A number of people have noted today that the Supreme Court ruling upholding Obamacare placed limits on federal power by ruling that the commerce clause does not give government power to regulate inactivity. How big a deal is this?
People on the right (see Jay Cost) have argued that this is a big victory for conservative governance. People on the left (see Jonathan Chait) have argued that this casts a shadow over the decision, potentially limiting Congress’s ability to regulate interstate commerce and opening the door to future decisions favoring right -wing economics.
But a legal scholar I spoke to now dismissed the importance of the ruling on the commerce clause, arguing that it’s largely beside the point, and that the ruling still represents an expansion of federal authority.
Barry Friedman, a New York University law professor who wrote a brief supporting Obamacare, argued that by affirming the ability to regulate with taxing power, the decision created a precedent for future regulation along these lines.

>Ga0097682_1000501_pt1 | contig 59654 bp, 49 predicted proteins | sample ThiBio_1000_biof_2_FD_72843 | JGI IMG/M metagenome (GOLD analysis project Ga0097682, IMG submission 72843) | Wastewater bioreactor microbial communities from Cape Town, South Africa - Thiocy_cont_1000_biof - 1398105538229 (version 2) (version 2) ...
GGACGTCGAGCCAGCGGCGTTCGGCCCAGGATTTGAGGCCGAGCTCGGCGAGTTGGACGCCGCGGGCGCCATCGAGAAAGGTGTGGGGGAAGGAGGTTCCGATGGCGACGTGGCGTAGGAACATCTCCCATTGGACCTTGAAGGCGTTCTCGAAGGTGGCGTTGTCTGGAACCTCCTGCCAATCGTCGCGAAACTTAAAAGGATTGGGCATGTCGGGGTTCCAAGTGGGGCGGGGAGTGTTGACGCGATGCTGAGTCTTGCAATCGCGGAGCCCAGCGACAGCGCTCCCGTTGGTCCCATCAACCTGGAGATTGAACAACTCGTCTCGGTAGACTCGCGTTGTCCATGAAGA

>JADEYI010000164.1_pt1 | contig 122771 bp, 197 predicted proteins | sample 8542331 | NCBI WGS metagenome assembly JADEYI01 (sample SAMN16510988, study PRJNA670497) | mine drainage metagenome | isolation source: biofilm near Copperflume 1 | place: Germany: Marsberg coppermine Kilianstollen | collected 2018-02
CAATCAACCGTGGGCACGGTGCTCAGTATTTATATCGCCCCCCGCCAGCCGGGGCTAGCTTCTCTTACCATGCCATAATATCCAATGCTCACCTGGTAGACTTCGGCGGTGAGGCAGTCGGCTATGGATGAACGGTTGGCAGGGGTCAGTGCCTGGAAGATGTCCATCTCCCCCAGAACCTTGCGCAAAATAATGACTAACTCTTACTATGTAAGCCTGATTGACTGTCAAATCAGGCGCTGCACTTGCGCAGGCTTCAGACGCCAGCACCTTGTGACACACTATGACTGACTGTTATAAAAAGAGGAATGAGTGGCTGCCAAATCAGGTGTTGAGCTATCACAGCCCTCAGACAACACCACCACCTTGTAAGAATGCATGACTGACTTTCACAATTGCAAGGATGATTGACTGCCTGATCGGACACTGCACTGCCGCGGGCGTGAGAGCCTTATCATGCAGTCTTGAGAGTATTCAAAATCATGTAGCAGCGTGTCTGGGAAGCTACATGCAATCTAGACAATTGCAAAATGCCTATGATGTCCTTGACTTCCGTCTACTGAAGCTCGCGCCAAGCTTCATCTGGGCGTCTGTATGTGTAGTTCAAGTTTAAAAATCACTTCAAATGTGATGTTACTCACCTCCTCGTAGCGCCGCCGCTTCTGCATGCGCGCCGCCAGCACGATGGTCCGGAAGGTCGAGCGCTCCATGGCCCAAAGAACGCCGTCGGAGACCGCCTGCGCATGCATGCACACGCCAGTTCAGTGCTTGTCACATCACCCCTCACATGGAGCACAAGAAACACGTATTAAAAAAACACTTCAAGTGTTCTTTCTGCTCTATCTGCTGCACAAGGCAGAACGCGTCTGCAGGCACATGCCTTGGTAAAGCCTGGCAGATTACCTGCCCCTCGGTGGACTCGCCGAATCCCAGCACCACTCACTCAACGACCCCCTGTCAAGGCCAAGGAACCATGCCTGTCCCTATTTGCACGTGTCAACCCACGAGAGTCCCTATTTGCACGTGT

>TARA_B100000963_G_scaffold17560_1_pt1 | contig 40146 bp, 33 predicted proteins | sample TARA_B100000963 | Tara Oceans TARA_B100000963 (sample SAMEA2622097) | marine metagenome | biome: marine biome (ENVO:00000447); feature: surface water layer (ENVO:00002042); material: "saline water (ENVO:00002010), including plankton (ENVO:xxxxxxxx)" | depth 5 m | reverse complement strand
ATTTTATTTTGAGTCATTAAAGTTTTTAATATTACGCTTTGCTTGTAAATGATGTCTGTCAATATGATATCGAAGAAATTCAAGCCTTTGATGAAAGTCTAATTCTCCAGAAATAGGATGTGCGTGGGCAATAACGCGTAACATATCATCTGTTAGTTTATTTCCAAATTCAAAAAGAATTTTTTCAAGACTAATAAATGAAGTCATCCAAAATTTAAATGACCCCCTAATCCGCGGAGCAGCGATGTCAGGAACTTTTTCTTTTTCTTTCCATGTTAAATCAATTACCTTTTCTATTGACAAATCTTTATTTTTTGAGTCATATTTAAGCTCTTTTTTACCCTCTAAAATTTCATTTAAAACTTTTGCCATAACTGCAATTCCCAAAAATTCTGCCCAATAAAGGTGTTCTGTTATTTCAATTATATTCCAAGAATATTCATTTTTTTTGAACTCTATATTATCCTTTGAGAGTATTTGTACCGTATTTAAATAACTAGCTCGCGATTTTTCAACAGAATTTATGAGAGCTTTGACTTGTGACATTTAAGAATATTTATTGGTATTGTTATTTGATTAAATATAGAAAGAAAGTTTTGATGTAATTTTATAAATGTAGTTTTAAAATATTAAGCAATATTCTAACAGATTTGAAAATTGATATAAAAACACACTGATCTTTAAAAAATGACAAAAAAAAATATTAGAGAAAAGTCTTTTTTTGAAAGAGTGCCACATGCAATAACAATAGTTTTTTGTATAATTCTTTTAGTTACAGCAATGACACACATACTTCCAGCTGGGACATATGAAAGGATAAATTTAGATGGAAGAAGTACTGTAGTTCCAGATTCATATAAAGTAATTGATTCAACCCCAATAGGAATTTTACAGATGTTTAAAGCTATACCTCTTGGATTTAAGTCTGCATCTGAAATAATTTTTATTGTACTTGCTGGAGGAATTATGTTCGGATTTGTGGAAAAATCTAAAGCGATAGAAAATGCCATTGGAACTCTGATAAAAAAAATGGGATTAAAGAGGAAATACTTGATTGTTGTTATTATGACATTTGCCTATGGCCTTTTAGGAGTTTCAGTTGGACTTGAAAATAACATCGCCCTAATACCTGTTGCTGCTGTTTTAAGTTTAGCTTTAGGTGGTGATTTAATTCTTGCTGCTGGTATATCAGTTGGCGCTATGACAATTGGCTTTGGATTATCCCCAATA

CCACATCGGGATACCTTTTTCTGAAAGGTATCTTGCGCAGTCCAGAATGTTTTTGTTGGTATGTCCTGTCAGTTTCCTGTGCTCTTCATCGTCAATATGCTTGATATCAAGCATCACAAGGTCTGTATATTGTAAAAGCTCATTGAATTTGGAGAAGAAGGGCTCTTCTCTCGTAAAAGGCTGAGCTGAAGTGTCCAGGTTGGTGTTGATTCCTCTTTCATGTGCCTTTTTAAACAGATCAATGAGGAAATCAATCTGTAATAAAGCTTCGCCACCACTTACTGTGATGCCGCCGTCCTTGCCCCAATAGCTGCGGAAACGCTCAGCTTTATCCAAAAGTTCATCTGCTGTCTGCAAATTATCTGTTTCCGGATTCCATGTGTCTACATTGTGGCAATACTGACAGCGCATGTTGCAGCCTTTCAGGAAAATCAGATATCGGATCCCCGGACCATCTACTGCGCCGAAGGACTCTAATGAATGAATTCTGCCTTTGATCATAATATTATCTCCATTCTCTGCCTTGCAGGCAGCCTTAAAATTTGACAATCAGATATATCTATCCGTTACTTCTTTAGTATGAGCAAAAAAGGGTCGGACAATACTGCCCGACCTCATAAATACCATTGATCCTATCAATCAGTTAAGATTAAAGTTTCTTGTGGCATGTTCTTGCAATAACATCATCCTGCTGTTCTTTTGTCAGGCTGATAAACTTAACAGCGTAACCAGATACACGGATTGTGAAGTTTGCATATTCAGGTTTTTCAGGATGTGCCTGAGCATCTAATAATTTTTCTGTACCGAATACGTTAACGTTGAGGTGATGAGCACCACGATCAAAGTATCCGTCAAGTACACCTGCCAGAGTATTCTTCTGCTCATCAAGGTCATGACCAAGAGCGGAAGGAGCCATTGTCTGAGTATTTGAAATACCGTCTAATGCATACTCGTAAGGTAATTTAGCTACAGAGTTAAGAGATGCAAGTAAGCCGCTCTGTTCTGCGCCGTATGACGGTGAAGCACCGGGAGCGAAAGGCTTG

“They can’t make you eat broccoli, but they can tax you for not eating it,” Friedman joked, by way of summarizing the meaning of the decision. This is, of course, a reference to what Jonathan Bernstein has called the Broccoli Tyranny argument.
If Friedman is right, then the upshot is: Broccoli Tyranny lives.
Friedman pointed to this segment of the decision:
The court today holds that our Constitution protects us from federal regulation under the Commerce Clause so long as we abstain from the regulated activity. But from its creation, the Constitution has made no such promise with respect to taxes.
Friedman suggests that this ratifies the power to tax to regulate inactivity. He acknowledged that the justices put a stop to the use of the commerce clause to do this but added: “I don’t see them as withdrawing power. The chief justice validated taxing to do exactly the same thing.”
Friedman added that the inability to regulate inactivity via the commerce clause isn’t any great loss — since it’s unclear how much of this we would have wanted to do in the future in any case. The more important point, he said, is that the decision upheld the right of the government to regulate via taxation.
“This is far more devastating to federalism and the balance of power between states and the national government,” he says. “You can now tax pretty much anything.”
For more on the Supreme Court ruling: